Last week, Turkey’s central bank surprised investors by raising a key interest rate to 10 percent from 4.5 percent. It was a bold move to rein in inflation and calm the markets. But Turkey’s prime minister, Recep Tayyip Erdogan, has been vocal in blaming the “interest-rate lobby” — a supposed conspiracy of foreign bankers, and some economists and journalists — for volatility in stock prices and a steep decline in the lira.
Turkey is far from the only country to blame foreigners for recent market turmoil. Venezuela’s president, Nicolás Maduro, recently complained of a “psychological war from abroad.” The governor of the Central Bank of Brazil, Alexandre Antônio Tombini, describes rising interest rates in rich countries as a “vacuum cleaner” that indiscriminately sucks capital out of emerging markets.
Even before the shocking events of the past few days, the international policy community had been contemplating a successor to Dominique Strauss-Kahn at the International Monetary Fund.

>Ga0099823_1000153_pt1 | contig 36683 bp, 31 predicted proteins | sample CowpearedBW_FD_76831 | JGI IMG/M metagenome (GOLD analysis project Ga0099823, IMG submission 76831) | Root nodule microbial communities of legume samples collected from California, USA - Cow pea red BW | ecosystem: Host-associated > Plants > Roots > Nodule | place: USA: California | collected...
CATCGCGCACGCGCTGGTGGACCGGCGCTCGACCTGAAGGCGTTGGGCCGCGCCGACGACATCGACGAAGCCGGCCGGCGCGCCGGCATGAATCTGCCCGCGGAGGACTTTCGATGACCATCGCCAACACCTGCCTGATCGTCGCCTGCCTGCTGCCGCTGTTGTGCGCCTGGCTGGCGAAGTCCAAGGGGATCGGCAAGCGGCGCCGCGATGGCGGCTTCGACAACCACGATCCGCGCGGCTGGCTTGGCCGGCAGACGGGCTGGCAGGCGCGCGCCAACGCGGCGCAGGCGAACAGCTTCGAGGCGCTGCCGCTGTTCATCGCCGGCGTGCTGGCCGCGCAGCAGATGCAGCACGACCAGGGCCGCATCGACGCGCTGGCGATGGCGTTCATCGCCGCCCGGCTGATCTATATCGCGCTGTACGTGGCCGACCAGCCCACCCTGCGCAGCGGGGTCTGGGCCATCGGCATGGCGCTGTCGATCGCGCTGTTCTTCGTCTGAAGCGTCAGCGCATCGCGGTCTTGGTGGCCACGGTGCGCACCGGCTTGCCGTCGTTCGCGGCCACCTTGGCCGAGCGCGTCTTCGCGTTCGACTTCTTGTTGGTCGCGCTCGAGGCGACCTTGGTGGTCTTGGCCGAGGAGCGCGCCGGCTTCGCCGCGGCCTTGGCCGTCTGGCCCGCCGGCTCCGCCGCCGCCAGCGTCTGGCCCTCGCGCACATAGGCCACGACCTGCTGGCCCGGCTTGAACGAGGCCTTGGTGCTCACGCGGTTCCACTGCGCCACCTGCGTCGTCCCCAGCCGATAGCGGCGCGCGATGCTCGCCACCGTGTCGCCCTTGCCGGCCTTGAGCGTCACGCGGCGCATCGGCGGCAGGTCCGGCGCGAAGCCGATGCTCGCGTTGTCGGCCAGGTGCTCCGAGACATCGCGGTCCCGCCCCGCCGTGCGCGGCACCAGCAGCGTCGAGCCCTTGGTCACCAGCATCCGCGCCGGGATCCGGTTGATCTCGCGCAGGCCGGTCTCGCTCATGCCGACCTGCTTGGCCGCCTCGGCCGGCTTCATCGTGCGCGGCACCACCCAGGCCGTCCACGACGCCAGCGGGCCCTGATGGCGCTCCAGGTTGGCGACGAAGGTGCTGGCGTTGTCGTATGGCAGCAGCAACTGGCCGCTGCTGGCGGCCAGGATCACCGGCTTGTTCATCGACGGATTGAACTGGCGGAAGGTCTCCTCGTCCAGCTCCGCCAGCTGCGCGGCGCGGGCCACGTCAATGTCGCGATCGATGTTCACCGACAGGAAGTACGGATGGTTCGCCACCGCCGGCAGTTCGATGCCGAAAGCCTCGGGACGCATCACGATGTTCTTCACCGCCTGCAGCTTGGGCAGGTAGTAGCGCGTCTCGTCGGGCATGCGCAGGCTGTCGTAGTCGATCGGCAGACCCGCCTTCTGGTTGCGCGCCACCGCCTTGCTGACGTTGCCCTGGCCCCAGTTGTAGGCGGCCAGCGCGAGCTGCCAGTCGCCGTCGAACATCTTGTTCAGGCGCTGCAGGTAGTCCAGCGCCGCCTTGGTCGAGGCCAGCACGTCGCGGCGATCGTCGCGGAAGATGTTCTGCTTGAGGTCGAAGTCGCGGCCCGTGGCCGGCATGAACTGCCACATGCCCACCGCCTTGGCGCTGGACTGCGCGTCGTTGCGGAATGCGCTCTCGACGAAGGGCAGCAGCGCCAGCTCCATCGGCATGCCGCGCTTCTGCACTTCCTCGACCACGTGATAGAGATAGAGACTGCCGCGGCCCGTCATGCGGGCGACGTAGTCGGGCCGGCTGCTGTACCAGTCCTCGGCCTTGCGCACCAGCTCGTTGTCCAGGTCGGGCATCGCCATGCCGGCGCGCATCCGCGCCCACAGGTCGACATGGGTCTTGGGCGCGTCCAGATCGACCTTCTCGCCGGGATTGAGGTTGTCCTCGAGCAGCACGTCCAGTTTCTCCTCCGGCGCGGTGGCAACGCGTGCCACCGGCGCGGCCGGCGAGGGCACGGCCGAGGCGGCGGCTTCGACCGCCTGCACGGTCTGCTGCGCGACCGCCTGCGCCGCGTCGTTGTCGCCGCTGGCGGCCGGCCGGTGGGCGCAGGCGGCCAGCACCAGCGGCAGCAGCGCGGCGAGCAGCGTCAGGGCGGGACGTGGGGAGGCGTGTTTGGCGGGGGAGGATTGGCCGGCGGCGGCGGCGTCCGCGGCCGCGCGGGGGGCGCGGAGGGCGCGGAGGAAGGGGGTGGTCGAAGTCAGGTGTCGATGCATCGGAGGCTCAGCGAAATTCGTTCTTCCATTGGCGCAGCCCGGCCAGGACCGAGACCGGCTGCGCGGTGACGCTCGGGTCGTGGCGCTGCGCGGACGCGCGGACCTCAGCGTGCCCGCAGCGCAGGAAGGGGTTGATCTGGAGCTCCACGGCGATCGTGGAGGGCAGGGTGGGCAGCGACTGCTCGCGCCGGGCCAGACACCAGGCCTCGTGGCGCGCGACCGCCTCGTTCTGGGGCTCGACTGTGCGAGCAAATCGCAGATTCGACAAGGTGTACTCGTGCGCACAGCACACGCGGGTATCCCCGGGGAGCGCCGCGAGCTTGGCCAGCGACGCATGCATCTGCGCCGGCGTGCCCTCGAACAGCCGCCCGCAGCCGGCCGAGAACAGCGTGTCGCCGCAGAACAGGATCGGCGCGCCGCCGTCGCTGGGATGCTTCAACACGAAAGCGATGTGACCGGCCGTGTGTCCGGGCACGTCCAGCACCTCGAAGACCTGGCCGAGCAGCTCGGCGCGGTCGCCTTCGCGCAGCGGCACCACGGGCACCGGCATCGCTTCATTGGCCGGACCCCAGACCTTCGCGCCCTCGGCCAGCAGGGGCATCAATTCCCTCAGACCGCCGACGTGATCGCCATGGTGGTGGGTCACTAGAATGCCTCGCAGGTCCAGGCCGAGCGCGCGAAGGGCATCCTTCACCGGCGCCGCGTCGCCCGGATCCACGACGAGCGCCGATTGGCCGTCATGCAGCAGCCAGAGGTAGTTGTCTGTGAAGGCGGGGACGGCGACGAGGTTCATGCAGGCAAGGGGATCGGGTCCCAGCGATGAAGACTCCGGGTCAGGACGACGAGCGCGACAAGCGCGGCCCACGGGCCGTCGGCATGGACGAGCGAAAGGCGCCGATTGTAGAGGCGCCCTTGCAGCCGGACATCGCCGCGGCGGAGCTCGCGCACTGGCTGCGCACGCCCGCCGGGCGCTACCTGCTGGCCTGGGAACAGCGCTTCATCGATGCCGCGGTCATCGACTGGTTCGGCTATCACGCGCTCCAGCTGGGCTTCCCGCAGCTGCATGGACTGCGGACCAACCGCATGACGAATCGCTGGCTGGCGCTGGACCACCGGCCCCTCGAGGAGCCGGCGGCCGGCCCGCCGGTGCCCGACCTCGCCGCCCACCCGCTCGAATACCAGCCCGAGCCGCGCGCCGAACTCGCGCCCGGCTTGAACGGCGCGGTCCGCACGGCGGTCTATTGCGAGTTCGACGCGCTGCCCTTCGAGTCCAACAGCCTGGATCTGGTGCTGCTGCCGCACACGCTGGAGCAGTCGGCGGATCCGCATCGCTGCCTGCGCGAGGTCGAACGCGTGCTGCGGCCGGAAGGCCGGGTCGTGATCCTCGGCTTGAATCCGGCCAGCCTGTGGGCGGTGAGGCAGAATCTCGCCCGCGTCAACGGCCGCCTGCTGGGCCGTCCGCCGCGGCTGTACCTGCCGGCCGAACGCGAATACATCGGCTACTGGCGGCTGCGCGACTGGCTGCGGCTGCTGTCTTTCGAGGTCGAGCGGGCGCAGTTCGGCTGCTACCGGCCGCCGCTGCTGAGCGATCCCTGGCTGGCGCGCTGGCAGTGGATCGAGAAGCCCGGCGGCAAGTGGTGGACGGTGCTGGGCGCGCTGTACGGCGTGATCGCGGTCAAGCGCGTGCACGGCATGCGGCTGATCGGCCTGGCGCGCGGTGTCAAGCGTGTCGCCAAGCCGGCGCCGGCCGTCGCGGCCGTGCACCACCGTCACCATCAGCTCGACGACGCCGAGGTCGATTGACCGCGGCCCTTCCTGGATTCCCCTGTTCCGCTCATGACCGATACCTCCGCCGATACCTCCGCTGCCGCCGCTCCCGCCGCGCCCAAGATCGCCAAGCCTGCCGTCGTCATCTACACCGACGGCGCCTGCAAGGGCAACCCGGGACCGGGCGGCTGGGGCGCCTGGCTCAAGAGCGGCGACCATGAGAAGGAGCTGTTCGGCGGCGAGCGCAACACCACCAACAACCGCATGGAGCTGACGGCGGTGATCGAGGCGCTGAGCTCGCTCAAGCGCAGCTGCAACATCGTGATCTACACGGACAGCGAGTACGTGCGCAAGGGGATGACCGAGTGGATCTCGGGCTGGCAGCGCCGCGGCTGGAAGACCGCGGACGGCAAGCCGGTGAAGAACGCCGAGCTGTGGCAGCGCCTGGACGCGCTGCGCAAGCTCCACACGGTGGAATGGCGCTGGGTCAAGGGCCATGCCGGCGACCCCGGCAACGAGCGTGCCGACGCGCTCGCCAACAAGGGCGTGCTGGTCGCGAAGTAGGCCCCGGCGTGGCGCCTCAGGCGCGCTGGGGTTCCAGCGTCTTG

Strauss-Kahn, the IMF managing director, was expected to begin campaigning soon for the presidency of France. Now, whatever happens in the New York legal system as he defends himself against attempted rape allegations, it seems likely that the IMF will be searching for a new head sooner rather than later.
The idea that the job has become an attractive sinecure with nice fringe benefits should have been laid to rest by German Chancellor Angela Merkel’s preemptive strike earlier this week, when she said there are currently “good reasons” for the European Union to have a candidate. That produced similar expressions from other leading European politicians, although not all of them are willing to say that Strauss-Kahn is finished. Yesterday, the Chinese Foreign Ministry pronounced that the selection process must emphasize “fairness, transparency and merit.” Translation: China is pushing back against the idea that Europe necessarily gets to name Strauss- Kahn’s heir.